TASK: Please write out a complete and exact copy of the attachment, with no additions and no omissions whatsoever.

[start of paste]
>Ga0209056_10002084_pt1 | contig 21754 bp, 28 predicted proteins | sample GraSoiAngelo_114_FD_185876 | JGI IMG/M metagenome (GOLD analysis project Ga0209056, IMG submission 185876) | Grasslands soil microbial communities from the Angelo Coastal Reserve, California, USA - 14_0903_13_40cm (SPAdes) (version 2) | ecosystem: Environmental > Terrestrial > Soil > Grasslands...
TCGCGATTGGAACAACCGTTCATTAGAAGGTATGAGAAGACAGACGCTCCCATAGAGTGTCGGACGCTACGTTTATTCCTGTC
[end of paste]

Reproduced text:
>Ga0209056_10002084_pt1 | contig 21754 bp, 28 predicted proteins | sample GraSoiAngelo_114_FD_185876 | JGI IMG/M metagenome (GOLD analysis project Ga0209056, IMG submission 185876) | Grasslands soil microbial communities from the Angelo Coastal Reserve, California, USA - 14_0903_13_40cm (SPAdes) (version 2) | ecosystem: Environmental > Terrestrial > Soil > Grasslands...
TCGCGATTGGAACAACCGTTCATTAGAAGGTATGAGAAGACAGACGCTCCCATAGAGTGTCGGACGCTACGTTTATTCCTGTC